Melissa Robinson nearly died of hypothermia that last day of winter. After falling through the icy surface of Turnkey’s Pond, the cold shock of the water beneath almost immediately paralyzed her, preventing her from making it from the center of the lake back to land.
Everyone from the winter celebration had left and this left Melissa alone, skating on the lake, oblivious to the fact that 6pm had come around. Nobody ever stayed on Turnkey’s property much past 6pm during the winter. Everyone knew better.
But Melissa had neglected to pay attention and nearly died for her mistake.
When she opened her eyes, she found herself in a warm bedroom. Dim candle light filled her vision, while a soft blanket covered her naked form. She sat up, careful to keep the blanket over her entire body. She was on a bed, and the room was empty save for the old-style oak furniture and a black cat that had made its home on the dresser.
Melissa felt panic creeping into her bloodstream, but she fought it, reminding herself that if someone wanted to harm her, they could have let her drown in the pond. Somebody had rescued her, brought her back to the land of the living. She was sure she wasn’t going to make it out of that pond. Somebody wanted to prove her wrong.
She glanced around the room, taking in the ancient decor. Where are my clothes? she asked the cat in the safety of her own mind. The animal just sat and stared at her, as if it was amused by her presence. The cat had a strange, uncanny quality to it. The way it stared upon her with its emerald eyes and its whiskers twitched like thin strands of electrified wire.
Melissa turned out of the bed, her bare feet slapping against the warm wooden flooring, and found a pile of dry clothes on the rocking chair that sat undisturbed in the corner of the room. She quickly slipped them on – undergarments and a thin floral dress decorated in colors of pale yellow and rose. The cat turned away while she dressed, as if it was aware of her shame. The clothes wouldn’t keep her warm outside, but here in the house, she felt quite comfortable in the feminine garment.
She opened the bedroom door and stepped out of the room into deep, black darkness. Darkness so thick, she could hardly breathe. She stumbled back into her room and gasped for air. The darkness felt cold and fluid like the water that nearly took her life in the pond.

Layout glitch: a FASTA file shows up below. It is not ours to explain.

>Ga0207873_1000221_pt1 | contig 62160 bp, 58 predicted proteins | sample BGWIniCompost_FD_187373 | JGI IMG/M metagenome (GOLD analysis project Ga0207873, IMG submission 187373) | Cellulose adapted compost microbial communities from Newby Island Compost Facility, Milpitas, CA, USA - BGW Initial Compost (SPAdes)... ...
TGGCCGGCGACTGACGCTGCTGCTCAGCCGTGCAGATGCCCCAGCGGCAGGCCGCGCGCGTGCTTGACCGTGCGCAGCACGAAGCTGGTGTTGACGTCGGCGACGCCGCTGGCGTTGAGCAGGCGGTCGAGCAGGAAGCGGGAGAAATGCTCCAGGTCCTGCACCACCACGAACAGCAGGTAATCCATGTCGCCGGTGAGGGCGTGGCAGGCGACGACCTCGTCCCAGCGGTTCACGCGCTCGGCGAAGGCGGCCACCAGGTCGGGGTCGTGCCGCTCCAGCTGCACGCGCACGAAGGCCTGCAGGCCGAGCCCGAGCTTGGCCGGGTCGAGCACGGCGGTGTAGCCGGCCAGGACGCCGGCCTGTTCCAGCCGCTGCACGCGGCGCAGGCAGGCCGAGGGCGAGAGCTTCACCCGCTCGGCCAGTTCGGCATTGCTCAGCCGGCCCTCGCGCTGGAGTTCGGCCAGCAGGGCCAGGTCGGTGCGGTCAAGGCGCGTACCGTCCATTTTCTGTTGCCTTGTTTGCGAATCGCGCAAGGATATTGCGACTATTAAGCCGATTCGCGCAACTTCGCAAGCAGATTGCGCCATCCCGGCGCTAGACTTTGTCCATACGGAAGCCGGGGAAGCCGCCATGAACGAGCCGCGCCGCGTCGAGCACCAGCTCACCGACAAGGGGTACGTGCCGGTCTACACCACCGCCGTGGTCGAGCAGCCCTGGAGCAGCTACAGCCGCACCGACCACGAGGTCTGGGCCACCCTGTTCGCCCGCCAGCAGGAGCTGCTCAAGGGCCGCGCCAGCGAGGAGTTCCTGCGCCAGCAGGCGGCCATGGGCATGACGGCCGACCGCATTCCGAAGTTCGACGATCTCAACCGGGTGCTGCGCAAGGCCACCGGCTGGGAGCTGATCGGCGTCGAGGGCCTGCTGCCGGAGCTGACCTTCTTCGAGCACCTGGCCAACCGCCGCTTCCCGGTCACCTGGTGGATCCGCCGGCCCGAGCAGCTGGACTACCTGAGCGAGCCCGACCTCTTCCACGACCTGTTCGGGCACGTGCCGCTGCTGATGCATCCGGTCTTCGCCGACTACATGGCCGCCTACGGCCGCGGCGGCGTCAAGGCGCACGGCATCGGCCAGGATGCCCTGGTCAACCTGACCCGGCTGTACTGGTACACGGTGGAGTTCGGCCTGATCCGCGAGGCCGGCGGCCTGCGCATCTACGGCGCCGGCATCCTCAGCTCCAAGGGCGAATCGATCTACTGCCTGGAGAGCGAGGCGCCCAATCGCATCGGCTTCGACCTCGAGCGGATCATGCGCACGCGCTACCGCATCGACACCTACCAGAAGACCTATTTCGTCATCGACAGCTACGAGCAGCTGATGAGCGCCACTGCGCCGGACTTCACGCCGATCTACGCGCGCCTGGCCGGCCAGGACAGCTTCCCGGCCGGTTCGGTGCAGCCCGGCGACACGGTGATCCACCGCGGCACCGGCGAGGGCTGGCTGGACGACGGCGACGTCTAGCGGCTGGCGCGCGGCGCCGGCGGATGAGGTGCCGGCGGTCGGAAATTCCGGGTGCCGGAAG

Turning to the cat, Melissa wanted to ask it what was going on, but felt it silly to do so. The cat was a mere animal and could not speak.
She turned to the doorway again and observed the darkness. Black wisps of smoke slithered around the door frame like serpents from the Underworld. She reached out to touch one, but was startled back when the cat hissed and leaped off the dresser. It ran to the door, pressed its head against it, and slammed it shut.
“You’re not a cat, are you?”
“Of course I’m a cat,” it said.
Melissa fell back against the edge of the bed. “How are you able to talk?”
“The same way this darkness is able to move.” He looked at her incredulously, as if her asking the question was a bit of nonsense in itself. “Don’t touch the shadow. It will destroy you.”
“Where am I?”
The cat meandered across the room and then found its place back on the surface of the dresser. “You know where you are,” it said simply.
Melissa stared at the door for a minute, then glanced around the room again. “Turnkey’s farmhouse?”
The cat licked its front left paw. “Unfortunately.”
“Who saved me?” she asked, running a hand through her long, brown hair. “Who pulled me out of the pond?”
The cat stopped licking its paw for a moment and glanced up at the ceiling, as if it were in deep thought about something. Shortly after, it returned to licking its limb and then sighed. “I don’t know. Someone…something. An angel, perhaps? If they exist.”
“If they exist? You’re a talking cat.”
“Yes,” the cat said. “And a fine one at that. I caught twelve dark mice the other day.”
The cat grinned, and it reminded Melissa of the stories of Alice in Wonderland and the Cheshire cat. “Yes,” the cat said. “Dark mice. Mice who have been overtaken by the shadow.”
Melissa looked at the door again. “What’s the shadow made of?”
She turned back to the cat. The way the cat said its words, she could swear the Devil was in the room with her. There was a gutteral groan that came out of the cat, but the animal itself looked innocent enough, licking its other paw, purring even.
“I want to go.”
“Go where?” the cat asked.
“You are home.”
“No. My home.”
“The only way is through the shadow. Through the darkness.” The cat stopped licking its paws and stared at her with glassy green eyes. “And you don’t want to do that.”
Melissa stood up, opened the door to what she believed was a hallway, and observed the dancing shadows playing against the door frame.
“You don’t want to do that,” the cat said. “I warned you. I closed the door for you, once. I won’t do it again.”
Melissa stepped into the darkness…